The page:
In an attacking sense I think there is a huge cry for Maxi to start some more games now. We desperately need a cutting edge and more goals and he should provide that. On the left side I would bring Stewart Downing back into the side, partly because Andy Carroll will benefit from his crosses and partly because with QPR playing deep I think we will need a lot of width to break them down and stop the midfield being too congested. And as you can see from the chances created chart, he is second on the list from chances created for the season. I believe with our lack of goals this season he is a player we can’t afford to leave out for this game due to the amount of chances he creates. Last and not least I think we should start Andy Carroll up front. Even though he didn’t have his best game against Fulham he is still our second highest scorer this season in the league with 2. It may be only 2 goals but it’s 2 more than Dirk Kuyt at the moment. I’m predicting QPR will defend deep so I’m not too confident there will be that much space for Craig Bellamy to take advantage of, hence my preference for Carroll.
So let’s take a look at the QPR defence and see if there are any obvious chinks in their armour. Again as above, the red highlights are a positive and the yellow a negative.
From the table above you can notice the amount of yellow highlights in Traore’s column. Maybe a result of him being such an attacking full back? He gets involved in the least amount of ground duels at 80, the least amount of tackles at 10, and also the least amount of aerial duels at only 15 for the season. So perhaps Traore is not the type of defender who likes the physical nature of the Premier League. Something maybe Maxi or particularly Kuyt (if he plays) may be able to take advantage off. Also quite noticeable from the table is the amount of red in Luke Young’s column – unusual that a full back would come out tops in most of the defending stats. He’s been involved in more ground duels (94), and has the highest ground duel win ratio at 59%. He has also put in more tackles than his colleagues with 37 tackles attempted this season. There could be an interesting battle between him and Downing on Saturday.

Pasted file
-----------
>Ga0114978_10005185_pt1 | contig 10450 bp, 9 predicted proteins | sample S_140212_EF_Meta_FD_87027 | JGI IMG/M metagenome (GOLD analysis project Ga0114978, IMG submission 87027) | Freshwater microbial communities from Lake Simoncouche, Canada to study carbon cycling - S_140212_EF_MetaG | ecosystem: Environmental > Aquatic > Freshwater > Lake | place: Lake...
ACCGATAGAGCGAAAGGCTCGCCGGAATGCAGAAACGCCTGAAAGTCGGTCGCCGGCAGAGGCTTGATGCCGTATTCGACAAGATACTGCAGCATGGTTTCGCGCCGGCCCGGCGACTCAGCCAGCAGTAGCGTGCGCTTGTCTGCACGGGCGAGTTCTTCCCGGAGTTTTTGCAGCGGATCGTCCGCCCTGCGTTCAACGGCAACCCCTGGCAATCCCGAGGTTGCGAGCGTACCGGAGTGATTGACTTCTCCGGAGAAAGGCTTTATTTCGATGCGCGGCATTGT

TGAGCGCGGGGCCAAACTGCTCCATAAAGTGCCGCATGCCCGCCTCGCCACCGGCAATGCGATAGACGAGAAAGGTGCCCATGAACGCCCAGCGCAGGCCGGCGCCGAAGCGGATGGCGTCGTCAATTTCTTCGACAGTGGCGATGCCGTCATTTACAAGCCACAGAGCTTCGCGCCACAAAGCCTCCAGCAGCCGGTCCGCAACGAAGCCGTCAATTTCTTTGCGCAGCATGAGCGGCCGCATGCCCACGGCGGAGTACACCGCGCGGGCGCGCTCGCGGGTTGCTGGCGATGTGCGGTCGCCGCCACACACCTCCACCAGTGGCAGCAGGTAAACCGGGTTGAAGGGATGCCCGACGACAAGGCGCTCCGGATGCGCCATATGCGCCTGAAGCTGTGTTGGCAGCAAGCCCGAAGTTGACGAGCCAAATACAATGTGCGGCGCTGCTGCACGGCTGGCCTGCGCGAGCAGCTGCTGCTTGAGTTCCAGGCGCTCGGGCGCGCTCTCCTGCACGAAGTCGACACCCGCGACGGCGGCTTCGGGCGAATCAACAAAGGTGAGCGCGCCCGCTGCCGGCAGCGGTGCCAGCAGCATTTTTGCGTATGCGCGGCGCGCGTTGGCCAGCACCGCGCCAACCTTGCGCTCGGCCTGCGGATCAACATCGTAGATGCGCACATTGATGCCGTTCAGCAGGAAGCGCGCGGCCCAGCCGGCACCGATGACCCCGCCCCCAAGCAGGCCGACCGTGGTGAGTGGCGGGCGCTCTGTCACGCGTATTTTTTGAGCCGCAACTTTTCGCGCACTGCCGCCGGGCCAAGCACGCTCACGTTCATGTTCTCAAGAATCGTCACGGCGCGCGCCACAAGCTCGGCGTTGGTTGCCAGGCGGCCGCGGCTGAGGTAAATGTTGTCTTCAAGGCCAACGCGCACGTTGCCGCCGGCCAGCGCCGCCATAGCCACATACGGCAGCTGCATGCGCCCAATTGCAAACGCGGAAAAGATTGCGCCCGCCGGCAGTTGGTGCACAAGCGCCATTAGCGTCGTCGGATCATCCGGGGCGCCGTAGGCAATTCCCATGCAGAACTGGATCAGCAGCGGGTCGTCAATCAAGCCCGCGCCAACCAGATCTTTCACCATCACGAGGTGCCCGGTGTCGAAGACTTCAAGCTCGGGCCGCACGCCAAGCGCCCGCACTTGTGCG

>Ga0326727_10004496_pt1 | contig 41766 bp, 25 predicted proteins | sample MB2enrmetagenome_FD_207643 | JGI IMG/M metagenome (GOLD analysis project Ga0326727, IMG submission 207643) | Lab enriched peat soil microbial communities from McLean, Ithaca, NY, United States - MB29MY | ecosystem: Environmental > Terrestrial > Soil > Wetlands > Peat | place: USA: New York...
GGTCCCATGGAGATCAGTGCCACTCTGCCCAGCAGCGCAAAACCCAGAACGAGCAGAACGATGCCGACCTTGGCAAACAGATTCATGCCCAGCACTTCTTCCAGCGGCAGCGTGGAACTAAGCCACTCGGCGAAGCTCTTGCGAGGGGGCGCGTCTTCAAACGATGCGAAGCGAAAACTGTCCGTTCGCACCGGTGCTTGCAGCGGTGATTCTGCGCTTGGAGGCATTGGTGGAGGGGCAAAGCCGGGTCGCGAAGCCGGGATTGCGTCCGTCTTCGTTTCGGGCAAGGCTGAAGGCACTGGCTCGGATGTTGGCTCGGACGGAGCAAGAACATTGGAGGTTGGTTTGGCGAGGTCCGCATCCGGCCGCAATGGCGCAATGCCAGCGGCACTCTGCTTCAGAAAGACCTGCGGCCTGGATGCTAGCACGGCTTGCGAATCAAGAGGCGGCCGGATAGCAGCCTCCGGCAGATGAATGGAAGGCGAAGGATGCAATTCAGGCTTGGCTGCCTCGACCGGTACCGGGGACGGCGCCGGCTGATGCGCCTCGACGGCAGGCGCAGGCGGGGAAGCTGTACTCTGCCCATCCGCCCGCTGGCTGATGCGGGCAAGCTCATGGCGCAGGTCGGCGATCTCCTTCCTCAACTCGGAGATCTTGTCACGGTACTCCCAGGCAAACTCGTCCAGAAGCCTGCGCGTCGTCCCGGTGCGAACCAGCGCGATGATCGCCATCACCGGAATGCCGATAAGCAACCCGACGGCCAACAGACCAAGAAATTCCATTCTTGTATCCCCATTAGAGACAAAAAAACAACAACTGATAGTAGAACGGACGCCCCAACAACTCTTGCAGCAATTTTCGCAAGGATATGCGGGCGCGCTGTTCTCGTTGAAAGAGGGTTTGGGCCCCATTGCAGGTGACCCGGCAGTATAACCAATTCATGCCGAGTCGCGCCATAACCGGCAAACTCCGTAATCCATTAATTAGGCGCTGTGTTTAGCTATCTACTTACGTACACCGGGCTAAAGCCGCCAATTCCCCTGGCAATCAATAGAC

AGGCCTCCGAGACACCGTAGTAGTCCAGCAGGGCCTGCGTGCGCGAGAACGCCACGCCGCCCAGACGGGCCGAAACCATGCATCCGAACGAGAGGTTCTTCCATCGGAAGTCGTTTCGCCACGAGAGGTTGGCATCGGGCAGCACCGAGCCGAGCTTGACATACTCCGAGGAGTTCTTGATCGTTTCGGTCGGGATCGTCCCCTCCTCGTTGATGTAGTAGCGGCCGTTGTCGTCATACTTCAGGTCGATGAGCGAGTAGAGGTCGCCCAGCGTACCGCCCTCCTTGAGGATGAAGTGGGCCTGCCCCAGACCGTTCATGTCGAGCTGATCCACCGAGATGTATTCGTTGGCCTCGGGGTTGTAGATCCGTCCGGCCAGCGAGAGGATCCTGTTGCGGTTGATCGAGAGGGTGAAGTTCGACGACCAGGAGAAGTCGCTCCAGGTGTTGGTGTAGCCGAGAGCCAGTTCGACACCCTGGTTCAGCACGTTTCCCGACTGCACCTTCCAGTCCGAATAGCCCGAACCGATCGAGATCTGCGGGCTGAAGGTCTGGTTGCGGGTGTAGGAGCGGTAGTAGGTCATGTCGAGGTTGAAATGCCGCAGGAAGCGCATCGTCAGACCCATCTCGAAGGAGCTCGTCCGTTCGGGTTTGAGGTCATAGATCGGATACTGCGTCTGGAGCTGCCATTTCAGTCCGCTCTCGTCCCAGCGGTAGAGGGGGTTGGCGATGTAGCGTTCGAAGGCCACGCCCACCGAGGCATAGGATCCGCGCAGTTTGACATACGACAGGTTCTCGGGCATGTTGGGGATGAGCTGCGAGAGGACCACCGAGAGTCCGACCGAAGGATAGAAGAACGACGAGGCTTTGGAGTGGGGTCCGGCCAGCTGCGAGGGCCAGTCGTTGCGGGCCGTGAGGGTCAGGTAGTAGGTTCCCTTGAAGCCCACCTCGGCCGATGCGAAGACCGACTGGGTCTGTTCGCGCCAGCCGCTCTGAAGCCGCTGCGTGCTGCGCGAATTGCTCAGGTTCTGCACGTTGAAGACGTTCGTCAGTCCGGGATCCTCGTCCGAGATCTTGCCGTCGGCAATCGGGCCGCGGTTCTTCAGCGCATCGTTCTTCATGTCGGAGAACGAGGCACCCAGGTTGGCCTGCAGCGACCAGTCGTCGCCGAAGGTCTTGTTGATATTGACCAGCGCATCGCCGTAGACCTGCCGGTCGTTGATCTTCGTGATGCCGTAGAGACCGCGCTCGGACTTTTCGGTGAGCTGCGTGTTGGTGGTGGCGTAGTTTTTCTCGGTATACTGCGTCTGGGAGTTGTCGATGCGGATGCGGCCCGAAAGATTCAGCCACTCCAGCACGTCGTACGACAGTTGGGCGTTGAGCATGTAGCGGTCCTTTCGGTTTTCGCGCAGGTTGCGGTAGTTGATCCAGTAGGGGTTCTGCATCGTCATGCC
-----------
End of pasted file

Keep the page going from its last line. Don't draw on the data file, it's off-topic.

For me however, the stand out statistic in the table is the very poor aerial 50/50 win percentage of all of the QPR defenders. Particularly the central defenders who more often than not would have a higher percentage than that on display in the table. In fact the highest on the table is Luke Young with 48%. If you take a look at the stats table across of our defenders this season you can see that only Jose Enrique has a comparably low win percentage at 40%. All of our defenders averaging above 60%.
This is in area I believe Liverpool should look to exploit to the maximum. With the presence of Andy Carroll in the team and with Stewart Downing whipping in crosses it will put the QPR defence under enormous pressure. Here’s to 3 points and a win on Saturday.